By William Mills
A woody herb steeped in ancient legend, rosemary is easy to grow and has loads of uses around the home from bath time delights to culinary masterpieces.
Rosemary, its leaves needle shaped, is native to the Mediterranean and produces a profusion of small blue and white flowers.
Called by its Latin name, ‘the dew of the sea’ it can go long periods without water surviving on the humidity carried by the sea breeze.
It also grows well in cooler climates, either in indoor pots or planted outside, and can be snipped into different shapes.
In medieval times it was used as a love charm-a symbol of love and loyalty, and placing it under one’s pillow was believed to prevent nightmares and repel witches.
Today it’s used in Remembrance Day wreaths and wedding bouquets.
Rosemary, part of the wider mint family of herbs, is used medicinally by aromatherapists as an aid to digestion.
A small bottle of the essential oil is available from larger chemists and health food shops. A few drops can be sprinkled on a hanky or into a bath.
The vapour acts as a decongestant and can lift one’s spirits.
Aromatherapists recommend blending it with lavender and tea tree oils to help cure colds by combining their antiseptic and antibacterial properties.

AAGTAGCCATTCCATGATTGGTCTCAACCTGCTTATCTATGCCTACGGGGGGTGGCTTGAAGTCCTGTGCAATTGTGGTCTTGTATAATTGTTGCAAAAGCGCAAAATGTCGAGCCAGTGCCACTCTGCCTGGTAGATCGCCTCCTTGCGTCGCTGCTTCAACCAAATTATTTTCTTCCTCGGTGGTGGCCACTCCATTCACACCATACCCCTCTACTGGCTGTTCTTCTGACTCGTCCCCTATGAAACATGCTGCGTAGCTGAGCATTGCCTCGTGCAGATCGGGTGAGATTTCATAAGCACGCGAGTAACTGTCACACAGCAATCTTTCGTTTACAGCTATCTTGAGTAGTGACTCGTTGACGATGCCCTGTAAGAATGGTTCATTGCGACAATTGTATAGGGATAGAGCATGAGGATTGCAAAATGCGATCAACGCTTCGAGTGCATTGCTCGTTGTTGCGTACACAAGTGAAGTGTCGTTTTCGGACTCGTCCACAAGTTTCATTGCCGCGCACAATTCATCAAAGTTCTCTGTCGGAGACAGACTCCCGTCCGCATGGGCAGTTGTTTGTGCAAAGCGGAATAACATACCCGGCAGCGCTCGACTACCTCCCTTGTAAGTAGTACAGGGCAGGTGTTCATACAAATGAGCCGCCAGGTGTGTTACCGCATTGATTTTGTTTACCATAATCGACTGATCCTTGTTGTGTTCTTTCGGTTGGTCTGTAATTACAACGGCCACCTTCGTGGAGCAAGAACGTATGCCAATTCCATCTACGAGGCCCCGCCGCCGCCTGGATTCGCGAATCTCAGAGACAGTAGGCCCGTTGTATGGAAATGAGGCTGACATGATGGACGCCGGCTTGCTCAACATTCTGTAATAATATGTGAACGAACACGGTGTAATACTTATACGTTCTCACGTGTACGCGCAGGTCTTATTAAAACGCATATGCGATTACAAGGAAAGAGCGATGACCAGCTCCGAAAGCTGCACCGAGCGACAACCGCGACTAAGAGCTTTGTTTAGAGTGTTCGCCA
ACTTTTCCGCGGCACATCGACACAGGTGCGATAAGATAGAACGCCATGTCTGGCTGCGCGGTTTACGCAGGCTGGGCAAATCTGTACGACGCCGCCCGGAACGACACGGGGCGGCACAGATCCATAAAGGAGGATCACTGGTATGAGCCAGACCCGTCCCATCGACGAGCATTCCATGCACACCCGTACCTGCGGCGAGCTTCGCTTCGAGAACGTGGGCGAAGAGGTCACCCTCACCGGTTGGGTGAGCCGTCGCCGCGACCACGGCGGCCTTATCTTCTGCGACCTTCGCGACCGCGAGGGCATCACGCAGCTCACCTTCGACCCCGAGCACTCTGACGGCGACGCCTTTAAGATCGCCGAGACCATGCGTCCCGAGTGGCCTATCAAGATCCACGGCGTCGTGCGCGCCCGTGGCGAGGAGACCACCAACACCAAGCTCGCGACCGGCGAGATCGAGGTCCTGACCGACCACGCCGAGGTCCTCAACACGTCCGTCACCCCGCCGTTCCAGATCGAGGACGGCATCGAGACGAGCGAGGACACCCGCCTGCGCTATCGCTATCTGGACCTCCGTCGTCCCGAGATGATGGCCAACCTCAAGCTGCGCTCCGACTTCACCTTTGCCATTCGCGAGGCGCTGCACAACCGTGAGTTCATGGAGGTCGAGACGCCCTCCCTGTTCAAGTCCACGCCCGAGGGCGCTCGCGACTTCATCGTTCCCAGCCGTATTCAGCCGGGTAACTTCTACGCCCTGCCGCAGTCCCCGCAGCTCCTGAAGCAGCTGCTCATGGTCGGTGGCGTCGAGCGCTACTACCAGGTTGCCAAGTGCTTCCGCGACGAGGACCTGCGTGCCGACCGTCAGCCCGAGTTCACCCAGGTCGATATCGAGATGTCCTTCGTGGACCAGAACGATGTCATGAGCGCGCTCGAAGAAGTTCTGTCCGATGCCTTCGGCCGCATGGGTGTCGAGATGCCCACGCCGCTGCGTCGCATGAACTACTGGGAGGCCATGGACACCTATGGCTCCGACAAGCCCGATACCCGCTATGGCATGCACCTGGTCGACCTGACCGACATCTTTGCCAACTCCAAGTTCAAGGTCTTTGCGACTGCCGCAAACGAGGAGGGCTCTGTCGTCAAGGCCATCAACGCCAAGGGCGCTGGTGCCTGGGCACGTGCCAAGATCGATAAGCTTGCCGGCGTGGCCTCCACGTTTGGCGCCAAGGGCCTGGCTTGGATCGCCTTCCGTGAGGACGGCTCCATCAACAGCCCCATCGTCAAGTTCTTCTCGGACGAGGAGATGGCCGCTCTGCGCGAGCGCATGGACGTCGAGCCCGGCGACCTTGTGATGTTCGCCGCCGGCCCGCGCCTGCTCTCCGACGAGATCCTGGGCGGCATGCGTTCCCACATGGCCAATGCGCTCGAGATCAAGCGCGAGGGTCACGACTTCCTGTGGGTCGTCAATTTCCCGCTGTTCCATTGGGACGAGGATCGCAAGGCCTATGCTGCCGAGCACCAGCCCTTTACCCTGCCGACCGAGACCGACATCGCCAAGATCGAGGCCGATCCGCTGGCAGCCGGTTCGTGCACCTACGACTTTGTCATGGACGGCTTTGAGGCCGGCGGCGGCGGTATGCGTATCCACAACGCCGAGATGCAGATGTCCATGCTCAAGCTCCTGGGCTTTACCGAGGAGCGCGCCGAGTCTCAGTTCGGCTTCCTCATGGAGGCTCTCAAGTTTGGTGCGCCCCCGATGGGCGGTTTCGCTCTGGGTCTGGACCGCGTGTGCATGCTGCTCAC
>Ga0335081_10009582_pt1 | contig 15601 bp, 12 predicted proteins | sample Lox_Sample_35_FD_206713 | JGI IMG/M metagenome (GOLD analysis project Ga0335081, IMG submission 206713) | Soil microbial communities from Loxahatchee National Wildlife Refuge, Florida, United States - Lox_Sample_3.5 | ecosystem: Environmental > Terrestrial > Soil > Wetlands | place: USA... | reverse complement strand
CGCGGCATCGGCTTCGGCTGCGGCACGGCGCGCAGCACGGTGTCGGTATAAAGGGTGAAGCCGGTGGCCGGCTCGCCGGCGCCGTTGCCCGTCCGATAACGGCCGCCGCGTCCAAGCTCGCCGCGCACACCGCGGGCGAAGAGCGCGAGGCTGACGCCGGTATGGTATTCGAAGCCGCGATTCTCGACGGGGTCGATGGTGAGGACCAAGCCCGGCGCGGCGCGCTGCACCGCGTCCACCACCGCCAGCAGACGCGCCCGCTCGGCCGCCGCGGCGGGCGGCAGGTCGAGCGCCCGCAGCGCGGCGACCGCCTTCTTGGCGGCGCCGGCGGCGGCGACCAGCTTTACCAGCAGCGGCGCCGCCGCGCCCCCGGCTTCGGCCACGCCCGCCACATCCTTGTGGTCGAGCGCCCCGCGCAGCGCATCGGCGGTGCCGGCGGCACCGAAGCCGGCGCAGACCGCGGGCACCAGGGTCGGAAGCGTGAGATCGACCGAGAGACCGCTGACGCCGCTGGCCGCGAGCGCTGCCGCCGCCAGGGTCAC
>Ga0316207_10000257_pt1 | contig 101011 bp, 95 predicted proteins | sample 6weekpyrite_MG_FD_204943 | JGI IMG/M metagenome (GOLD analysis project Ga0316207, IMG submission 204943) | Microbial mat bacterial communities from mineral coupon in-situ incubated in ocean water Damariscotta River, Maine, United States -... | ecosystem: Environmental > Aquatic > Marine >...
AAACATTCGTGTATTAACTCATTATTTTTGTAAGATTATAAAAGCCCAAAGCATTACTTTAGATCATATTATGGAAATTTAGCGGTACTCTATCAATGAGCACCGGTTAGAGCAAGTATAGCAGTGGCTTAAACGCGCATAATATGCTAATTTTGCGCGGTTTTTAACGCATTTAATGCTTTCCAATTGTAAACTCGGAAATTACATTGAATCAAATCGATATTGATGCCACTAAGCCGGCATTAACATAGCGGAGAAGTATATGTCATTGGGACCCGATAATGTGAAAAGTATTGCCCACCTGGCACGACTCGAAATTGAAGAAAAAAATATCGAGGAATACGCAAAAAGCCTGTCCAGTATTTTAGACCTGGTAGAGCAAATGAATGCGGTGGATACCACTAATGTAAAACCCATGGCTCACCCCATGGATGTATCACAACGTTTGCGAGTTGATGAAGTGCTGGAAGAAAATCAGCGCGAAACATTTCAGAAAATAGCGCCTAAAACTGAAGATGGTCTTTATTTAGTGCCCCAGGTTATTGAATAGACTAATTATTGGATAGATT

Rosemary oil is added to soaps and shampoos because it’s astringent and helps combat oily skin leaving ones hair smelling wonderfully fresh.
Recent medical research claims rosemary can also improve memory. However a word of caution, essential oils are extremely strong in their undiluted form and should be used sparingly.
So always read the label and ask in the shop at time of buying if you are in anyway uncertain.
It also widely used in cooking. Although available dried in a packet, herbs are generally best fresh straight from a plant, which in the case of rosemary, being an evergreen, grows all the year around.
A sprig, placed on grills and barbeques, can add to the flavour of meats with its pungent aroma. Roast potatoes are enhanced by blending salt, chopped rosemary leaves, garlic and olive oil.
Rosemary also brings out the full flavour in lamb when added to the cooking process.
Chefs use rosemary during the winter months to flavour his rabbit stew. During the summer he infuses it into oils as a dressing for salads.